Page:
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Development of adaptive dose constraints templates for dose optimization in intensity-modulated radiation therapy (IMRT) treatment planning advanced-stage nasopharyngeal cancer. / CUHK electronic theses & dissertations collection

Advanced-stage nasopharyngeal carcinoma (NPC) presents very difficult scenarios for radiation therapy (RT) planning. The infiltration of tumor to the skull base and beyond means that the tumor is very close to critical normal organs (organs at risk, OARs). Despite the advent of intensity-modulated radiotherapy (IMRT) treatment technique---the state-of-art RT technique, conflicting requirements between organ protection and target dose conformity is still problematic. The objectives of the present research are (1) to investigate the dosimetry properties of IMRT treatment in advanced-stage NPC in respect of its dosimetric limitations and planning problems, (2) to develop new methods and tools to resolve such problems, in particular to improve the quality of treatment plans and efficiency of the dose planning and optimization process. A series of four inter-linked studies were conducted to address these issues. / In conclusion, the solutions to several major problems in IMRT planning for advanced-stage NPC were investigated and established. It has been demonstrated in this research that, by applying these methods and tools, significant improvement in the dosimetry and efficiency of IMRT treatment planning can be accomplished as compared with conventional IMRT planning techniques. It is expected that such would translate into an improvement in treatment throughput, better tumor control and reduction in normal tissues complications. The methods developed have potential to be applied to all stages of NPC and to other tumor sites. / The first study was to improve the efficacy in target coverage and organs sparing using an "organ-splitting" approach. The OARs which overlapped with targets were split into target-overlapping and non-overlapping segments and each segment was assigned with different constraints parameters to increase the degree of flexibility during optimization. As a result, a steep gradient in the dose distribution at the regions of interface between the targets and normal critical organs could be achieved and treatment quality was improved. In the second study, a thorough dosimetric comparison between conventional 2-dimensional (2D) RT and IMRT plans was conducted to determine, with reference to outcome of 2D treatments, the extended tolerance dose limits for the critical organs, especially that of the brainstem and spinal cord, and their planning organ at risk volume. Such data could then serve as reference in IMRT planning when the dose of critical organs need be exceeded in order to allow adequate dose to a very close by target. In the third study, the feasibility of using interpolated contours for segmentation of targets and OARs in IMRT planning was investigated. The result indicated that the use of interpolated contours in IMRT planning could significantly reduce the contouring time by about 50% without degrading the target coverage and OARS sparing. In the final study, an array of dose constraint templates that could accommodate different degrees of overlap between the targets and OARs, together with a template selection program, were developed to improve the efficiency of IMRT planning. By applying the methods and tools developed, IMRT treatment planning of advanced NPC could become more efficient and less dependent on planner's experience. / Chau, Ming Chun. / Adviser: Anthony Chan Tak Cheung. / Source: Dissertation Abstracts International, Volume: 69-02, Section: B, page: 0948. / Thesis (Ph.D.)--Chinese University of Hong Kong, 2007. / Includes bibliographical references (leaves 118-128). / Electronic reproduction. Hong Kong : Chinese University of Hong Kong, [2012] System requirements: Adobe Acrobat Reader. Available via World Wide Web. / Electronic reproduction. [Ann Arbor, MI] : ProQuest Information and Learning, [200-] System requirements: Adobe Acrobat Reader. Available via World Wide Web. / Abstract also in Chinese. / School code: 1307.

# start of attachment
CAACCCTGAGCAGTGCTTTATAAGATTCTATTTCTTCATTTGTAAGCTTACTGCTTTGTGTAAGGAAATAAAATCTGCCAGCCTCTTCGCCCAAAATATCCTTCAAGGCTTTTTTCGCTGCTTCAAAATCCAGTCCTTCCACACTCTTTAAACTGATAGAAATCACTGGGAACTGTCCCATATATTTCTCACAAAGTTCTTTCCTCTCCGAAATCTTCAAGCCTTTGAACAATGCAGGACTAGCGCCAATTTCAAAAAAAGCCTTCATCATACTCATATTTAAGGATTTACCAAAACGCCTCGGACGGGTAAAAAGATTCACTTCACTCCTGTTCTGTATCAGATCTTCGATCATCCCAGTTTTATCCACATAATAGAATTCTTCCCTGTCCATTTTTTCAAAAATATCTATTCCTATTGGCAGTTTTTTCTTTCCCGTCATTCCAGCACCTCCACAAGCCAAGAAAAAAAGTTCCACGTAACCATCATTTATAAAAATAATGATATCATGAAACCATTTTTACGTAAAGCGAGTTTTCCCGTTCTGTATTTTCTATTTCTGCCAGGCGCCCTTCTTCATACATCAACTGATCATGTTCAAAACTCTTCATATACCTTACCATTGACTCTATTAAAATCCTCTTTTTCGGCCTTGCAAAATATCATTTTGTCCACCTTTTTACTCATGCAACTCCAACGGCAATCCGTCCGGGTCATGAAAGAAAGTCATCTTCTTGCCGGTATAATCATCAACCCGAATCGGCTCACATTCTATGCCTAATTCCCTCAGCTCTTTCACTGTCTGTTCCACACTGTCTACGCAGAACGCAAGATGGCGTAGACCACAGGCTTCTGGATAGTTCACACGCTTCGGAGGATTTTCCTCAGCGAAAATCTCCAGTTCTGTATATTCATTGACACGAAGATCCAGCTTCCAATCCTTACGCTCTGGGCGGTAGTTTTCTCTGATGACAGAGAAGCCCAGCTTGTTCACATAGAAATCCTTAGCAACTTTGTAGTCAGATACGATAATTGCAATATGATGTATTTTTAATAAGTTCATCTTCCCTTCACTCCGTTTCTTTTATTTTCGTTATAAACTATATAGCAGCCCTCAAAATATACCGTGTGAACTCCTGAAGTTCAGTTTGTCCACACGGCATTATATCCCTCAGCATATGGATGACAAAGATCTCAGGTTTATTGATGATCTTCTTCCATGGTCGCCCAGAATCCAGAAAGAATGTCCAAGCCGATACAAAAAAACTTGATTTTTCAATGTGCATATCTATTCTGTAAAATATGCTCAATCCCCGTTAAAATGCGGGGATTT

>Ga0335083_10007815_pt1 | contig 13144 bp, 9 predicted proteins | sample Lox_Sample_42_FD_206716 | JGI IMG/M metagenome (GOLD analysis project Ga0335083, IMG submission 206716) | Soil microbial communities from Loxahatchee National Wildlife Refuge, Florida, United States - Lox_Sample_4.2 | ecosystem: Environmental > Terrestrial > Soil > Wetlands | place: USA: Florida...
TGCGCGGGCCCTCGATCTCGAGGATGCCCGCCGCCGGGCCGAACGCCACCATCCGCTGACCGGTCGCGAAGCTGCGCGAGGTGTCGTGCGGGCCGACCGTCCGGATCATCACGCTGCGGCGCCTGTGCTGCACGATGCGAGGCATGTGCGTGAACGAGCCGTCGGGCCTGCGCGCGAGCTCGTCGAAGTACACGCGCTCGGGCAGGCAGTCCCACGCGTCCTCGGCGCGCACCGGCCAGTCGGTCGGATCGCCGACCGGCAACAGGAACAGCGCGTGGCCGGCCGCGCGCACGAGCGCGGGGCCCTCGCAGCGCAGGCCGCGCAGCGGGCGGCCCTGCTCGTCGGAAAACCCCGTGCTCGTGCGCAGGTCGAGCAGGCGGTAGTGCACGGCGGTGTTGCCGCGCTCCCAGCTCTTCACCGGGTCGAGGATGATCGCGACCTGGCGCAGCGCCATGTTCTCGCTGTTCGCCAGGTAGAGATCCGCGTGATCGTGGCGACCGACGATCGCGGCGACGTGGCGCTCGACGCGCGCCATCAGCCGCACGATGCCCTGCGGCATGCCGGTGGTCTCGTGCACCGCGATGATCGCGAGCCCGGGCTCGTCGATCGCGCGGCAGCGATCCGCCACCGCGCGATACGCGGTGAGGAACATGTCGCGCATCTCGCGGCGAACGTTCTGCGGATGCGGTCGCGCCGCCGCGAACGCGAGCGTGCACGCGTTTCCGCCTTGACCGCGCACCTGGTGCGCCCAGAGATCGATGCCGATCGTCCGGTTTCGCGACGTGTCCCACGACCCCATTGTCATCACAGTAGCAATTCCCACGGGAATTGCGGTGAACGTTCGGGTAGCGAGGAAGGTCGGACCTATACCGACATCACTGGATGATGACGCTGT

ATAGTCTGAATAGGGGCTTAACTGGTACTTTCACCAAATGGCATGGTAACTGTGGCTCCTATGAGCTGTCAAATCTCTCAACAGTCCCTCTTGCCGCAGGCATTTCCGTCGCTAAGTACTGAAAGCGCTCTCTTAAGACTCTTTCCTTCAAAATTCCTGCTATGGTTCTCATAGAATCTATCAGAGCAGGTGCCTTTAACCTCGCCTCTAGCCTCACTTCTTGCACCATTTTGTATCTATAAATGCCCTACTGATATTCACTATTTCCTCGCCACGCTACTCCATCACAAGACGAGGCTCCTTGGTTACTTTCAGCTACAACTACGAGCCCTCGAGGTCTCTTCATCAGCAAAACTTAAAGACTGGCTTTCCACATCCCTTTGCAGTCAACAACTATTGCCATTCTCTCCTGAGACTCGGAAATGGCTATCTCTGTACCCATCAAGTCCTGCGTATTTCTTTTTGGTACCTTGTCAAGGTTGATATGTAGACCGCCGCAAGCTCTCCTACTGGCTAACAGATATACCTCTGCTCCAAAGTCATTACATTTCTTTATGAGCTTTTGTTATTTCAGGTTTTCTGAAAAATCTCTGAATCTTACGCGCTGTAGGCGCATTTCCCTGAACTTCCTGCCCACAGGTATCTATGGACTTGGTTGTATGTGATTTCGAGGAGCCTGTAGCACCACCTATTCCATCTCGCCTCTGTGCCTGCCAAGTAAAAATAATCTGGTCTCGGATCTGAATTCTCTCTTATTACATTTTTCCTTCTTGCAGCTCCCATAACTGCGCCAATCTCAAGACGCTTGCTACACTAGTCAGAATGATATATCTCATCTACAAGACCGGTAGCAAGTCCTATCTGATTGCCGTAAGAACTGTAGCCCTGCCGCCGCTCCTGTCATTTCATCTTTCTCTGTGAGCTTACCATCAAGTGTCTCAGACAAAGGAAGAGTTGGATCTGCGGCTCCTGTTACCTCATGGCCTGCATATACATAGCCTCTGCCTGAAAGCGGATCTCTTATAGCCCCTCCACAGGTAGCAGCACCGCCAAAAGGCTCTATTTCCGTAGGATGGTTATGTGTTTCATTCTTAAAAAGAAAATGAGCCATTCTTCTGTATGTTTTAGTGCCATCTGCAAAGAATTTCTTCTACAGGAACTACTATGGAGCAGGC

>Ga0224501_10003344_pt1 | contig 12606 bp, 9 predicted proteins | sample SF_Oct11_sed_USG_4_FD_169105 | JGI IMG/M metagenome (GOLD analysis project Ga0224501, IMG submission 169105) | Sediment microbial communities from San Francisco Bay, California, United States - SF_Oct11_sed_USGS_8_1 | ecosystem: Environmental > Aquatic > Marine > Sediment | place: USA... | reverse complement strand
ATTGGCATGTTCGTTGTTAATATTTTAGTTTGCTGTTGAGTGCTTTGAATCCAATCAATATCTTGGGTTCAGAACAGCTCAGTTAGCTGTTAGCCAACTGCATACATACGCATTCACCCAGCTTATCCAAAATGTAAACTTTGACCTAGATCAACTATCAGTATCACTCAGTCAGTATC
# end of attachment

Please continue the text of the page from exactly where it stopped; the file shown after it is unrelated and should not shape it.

Date January 2007
ContributorsChau, Ming Chun., Chinese University of Hong Kong Graduate School. Division of Medical Sciences.
Source SetsThe Chinese University of Hong Kong
LanguageEnglish, Chinese
Detected LanguageEnglish
TypeText, theses
Formatelectronic resource, microform, microfiche, 1 online resource (xxvi, 142 leaves : ill.)
RightsUse of this resource is governed by the terms and conditions of the Creative Commons “Attribution-NonCommercial-NoDerivatives 4.0 International” License (

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